miscast

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mis·cast

 (mĭs-kăst′)
tr.v. mis·cast, mis·cast·ing, mis·casts
1. To cast in an unsuitable role.
2. To cast (a role, play, or film) inappropriately.

miscast

(ˌmɪsˈkɑːst)
vb (tr) , -casts, -casting or -cast
1. to cast badly
2. (Film) (often passive)
a. to cast (a role or the roles) in (a play, film, etc) inappropriately: Falstaff was certainly miscast.
b. to assign an inappropriate role to: he was miscast as Othello.

mis•cast

(mɪsˈkæst, -ˈkɑst)

v.t.
1. to cast (an actor) in an unsuitable role.
2. to cast (a play, film, etc.) inappropriately.

miscast


Past participle: miscast
Gerund: miscasting

Imperative
miscast
miscast
Present
I miscast
you miscast
he/she/it miscasts
we miscast
you miscast
they miscast
Preterite
I miscast
you miscast
he/she/it miscast
we miscast
you miscast
they miscast
Present Continuous
I am miscasting
you are miscasting
he/she/it is miscasting
we are miscasting
you are miscasting
they are miscasting
Present Perfect
I have miscast
you have miscast
he/she/it has miscast
we have miscast
you have miscast
they have miscast
Past Continuous
I was miscasting
you were miscasting
he/she/it was miscasting
we were miscasting
you were miscasting
they were miscasting
Past Perfect
I had miscast
you had miscast
he/she/it had miscast
we had miscast
you had miscast
they had miscast
Future
I will miscast
you will miscast
he/she/it will miscast
we will miscast
you will miscast
they will miscast
Future Perfect
I will have miscast
you will have miscast
he/she/it will have miscast
we will have miscast
you will have miscast
they will have miscast
Future Continuous
I will be miscasting
you will be miscasting
he/she/it will be miscasting
we will be miscasting
you will be miscasting
they will be miscasting
Present Perfect Continuous
I have been miscasting
you have been miscasting
he/she/it has been miscasting
we have been miscasting
you have been miscasting
they have been miscasting
Future Perfect Continuous
I will have been miscasting
you will have been miscasting
he/she/it will have been miscasting
we will have been miscasting
you will have been miscasting
they will have been miscasting
Past Perfect Continuous
I had been miscasting
you had been miscasting
he/she/it had been miscasting
we had been miscasting
you had been miscasting
they had been miscasting
Conditional
I would miscast
you would miscast
he/she/it would miscast
we would miscast
you would miscast
they would miscast
Past Conditional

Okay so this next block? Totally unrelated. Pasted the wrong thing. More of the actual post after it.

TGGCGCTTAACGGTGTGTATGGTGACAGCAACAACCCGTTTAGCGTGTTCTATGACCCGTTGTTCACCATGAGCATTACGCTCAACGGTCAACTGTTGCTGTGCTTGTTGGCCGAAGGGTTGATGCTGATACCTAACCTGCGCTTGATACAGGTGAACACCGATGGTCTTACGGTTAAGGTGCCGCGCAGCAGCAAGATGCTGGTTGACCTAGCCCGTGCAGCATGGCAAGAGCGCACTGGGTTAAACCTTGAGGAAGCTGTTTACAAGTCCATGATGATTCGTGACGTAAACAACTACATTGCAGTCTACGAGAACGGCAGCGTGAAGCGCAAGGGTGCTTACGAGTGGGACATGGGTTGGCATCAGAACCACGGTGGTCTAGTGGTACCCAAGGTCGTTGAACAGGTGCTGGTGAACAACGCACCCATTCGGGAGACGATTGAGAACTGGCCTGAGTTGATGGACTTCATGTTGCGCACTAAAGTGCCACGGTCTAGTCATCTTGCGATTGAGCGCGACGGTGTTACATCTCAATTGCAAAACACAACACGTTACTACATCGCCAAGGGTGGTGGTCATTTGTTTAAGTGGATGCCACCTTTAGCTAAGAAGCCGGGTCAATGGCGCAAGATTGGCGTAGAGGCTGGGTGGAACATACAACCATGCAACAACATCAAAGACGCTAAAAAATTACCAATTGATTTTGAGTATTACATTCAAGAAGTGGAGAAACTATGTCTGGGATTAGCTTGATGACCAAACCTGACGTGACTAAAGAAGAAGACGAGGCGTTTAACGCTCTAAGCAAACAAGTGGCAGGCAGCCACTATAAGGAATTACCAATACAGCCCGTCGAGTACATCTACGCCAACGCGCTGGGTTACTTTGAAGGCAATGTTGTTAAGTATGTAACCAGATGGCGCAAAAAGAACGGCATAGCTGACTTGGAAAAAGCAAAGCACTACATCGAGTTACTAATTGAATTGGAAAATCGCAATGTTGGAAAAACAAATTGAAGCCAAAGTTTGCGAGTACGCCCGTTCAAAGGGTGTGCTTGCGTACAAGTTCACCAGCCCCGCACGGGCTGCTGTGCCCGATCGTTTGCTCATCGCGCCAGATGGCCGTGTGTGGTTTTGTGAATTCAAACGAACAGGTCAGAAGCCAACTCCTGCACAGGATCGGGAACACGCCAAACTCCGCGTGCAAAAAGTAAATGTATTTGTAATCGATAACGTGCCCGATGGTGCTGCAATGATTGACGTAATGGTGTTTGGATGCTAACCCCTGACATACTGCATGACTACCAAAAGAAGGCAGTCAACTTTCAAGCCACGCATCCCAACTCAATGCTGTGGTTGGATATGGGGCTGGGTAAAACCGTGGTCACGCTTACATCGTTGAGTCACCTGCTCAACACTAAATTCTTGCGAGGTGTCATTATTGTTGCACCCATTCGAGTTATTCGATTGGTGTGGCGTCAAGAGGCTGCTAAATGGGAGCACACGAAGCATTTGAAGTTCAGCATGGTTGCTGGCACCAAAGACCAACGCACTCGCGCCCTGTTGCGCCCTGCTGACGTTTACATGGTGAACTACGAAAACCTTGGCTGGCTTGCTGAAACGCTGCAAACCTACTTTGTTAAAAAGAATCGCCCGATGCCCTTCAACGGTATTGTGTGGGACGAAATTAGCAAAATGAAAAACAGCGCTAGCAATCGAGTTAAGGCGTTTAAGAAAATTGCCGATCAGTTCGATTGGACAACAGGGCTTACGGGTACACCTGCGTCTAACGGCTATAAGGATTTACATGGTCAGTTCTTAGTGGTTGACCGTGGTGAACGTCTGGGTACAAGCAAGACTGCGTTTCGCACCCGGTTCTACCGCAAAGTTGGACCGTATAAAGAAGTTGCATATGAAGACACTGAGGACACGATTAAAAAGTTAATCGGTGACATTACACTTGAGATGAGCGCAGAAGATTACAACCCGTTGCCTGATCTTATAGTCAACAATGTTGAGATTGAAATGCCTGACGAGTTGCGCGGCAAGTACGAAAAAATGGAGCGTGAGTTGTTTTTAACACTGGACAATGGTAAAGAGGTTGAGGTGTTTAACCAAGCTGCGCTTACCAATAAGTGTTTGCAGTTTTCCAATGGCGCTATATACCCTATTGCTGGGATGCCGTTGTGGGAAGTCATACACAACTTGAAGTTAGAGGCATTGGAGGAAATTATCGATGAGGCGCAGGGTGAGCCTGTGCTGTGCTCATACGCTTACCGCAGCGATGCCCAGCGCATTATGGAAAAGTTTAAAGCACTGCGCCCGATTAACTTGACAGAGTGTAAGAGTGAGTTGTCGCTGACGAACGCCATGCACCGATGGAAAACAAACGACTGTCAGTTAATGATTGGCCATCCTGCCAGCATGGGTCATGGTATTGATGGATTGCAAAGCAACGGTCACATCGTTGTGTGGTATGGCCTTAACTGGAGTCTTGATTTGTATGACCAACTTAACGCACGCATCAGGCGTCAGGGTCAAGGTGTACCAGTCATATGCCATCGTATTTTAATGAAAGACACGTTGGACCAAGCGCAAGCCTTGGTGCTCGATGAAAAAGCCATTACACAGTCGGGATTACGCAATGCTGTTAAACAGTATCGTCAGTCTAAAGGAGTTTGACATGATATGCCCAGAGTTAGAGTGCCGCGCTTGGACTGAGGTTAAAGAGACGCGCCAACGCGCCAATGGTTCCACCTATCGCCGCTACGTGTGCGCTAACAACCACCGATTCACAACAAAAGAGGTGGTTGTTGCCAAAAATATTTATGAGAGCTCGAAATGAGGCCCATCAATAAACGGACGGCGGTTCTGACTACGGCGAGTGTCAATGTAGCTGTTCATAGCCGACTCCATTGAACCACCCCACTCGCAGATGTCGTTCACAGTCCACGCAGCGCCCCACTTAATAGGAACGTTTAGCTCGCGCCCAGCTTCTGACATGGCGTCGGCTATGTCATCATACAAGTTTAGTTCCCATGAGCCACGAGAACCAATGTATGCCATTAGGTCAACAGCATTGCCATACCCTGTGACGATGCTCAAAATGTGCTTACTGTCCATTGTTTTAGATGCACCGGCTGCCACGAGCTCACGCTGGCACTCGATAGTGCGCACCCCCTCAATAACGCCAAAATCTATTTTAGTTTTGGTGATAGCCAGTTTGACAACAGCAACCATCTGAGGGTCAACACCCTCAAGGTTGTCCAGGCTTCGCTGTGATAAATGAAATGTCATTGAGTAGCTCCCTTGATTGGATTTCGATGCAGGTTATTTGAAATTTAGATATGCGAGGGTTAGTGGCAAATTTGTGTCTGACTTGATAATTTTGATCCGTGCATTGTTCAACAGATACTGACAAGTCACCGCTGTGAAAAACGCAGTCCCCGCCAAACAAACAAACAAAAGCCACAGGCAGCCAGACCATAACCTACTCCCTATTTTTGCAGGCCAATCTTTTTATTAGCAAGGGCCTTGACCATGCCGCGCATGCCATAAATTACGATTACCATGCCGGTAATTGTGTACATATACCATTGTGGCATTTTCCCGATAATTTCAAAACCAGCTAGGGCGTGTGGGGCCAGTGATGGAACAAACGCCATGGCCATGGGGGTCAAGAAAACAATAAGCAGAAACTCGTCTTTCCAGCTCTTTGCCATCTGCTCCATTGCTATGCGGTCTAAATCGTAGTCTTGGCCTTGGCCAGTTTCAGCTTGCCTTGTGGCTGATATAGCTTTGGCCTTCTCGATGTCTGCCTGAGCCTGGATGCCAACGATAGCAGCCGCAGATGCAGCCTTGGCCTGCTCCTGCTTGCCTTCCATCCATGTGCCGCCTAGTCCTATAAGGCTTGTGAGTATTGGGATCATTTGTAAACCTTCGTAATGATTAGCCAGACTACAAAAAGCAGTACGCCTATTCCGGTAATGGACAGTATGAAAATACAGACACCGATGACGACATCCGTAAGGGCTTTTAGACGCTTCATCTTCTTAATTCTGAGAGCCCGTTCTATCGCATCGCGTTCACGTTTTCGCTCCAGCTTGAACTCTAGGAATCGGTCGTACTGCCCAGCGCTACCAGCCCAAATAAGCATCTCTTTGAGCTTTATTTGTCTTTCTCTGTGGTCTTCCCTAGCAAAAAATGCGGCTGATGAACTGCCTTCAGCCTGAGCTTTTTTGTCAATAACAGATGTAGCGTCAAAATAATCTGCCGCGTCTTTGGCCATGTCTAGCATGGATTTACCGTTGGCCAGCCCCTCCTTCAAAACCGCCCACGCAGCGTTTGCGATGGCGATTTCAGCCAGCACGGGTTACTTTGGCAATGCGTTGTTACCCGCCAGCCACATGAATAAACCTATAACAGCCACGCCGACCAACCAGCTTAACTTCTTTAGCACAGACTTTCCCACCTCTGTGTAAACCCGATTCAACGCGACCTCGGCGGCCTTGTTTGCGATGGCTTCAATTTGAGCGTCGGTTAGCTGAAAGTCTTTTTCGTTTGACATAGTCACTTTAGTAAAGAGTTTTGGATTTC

I would have miscast
you would have miscast
he/she/it would have miscast
we would have miscast
you would have miscast
they would have miscast
ThesaurusAntonymsRelated WordsSynonymsLegend:
Verb1.miscast - cast an actor, singer, or dancer in an unsuitable rolemiscast - cast an actor, singer, or dancer in an unsuitable role
performing arts - arts or skills that require public performance
cast - select to play,sing, or dance a part in a play, movie, musical, opera, or ballet; "He cast a young woman in the role of Desdemona"
Translations

miscast

[ˌmɪsˈkɑːst] (miscast (pt, pp)) VT to miscast sb (Theat) → dar a algn un papel que no le va
he was miscast as Othellono fue muy acertado darle el papel de Otello

miscast

[ˌmɪsˈkɑːst] adj
to be miscast [actor] → être victime d'une erreur de casting

miscast

pret, ptp <miscast>
vt playfalsch or schlecht besetzen, fehlbesetzen; the actor was clearly miscast in this rolemit diesem Schauspieler war die Rolle eindeutig fehlbesetzt

miscast

[ˌmɪsˈkɑːst] adj to be miscastnon essere adatto/a al ruolo
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References in periodicals archive ?
La adaptacion de De Palma, no obstante, hace agua por todos lados, gracias en gran medida a un reparto (Aaron Eckhart, Josh Hartnett, Scarlett Johansson, Hilary Swank) que remite mas bien a un desfile de miscasts.
Here, Karen Stone (Helen Mirren) is a fading Broadway actress who flees America after her husband (Brian Dennehy in a tiny, pointless and not terribly well-observed role) miscasts her in a disastrous production of ``Romeo and Juliet.
John Malkovich lends support as an exasperated director who miscasts the actor in an adaptation of James Joyce's Ulysses.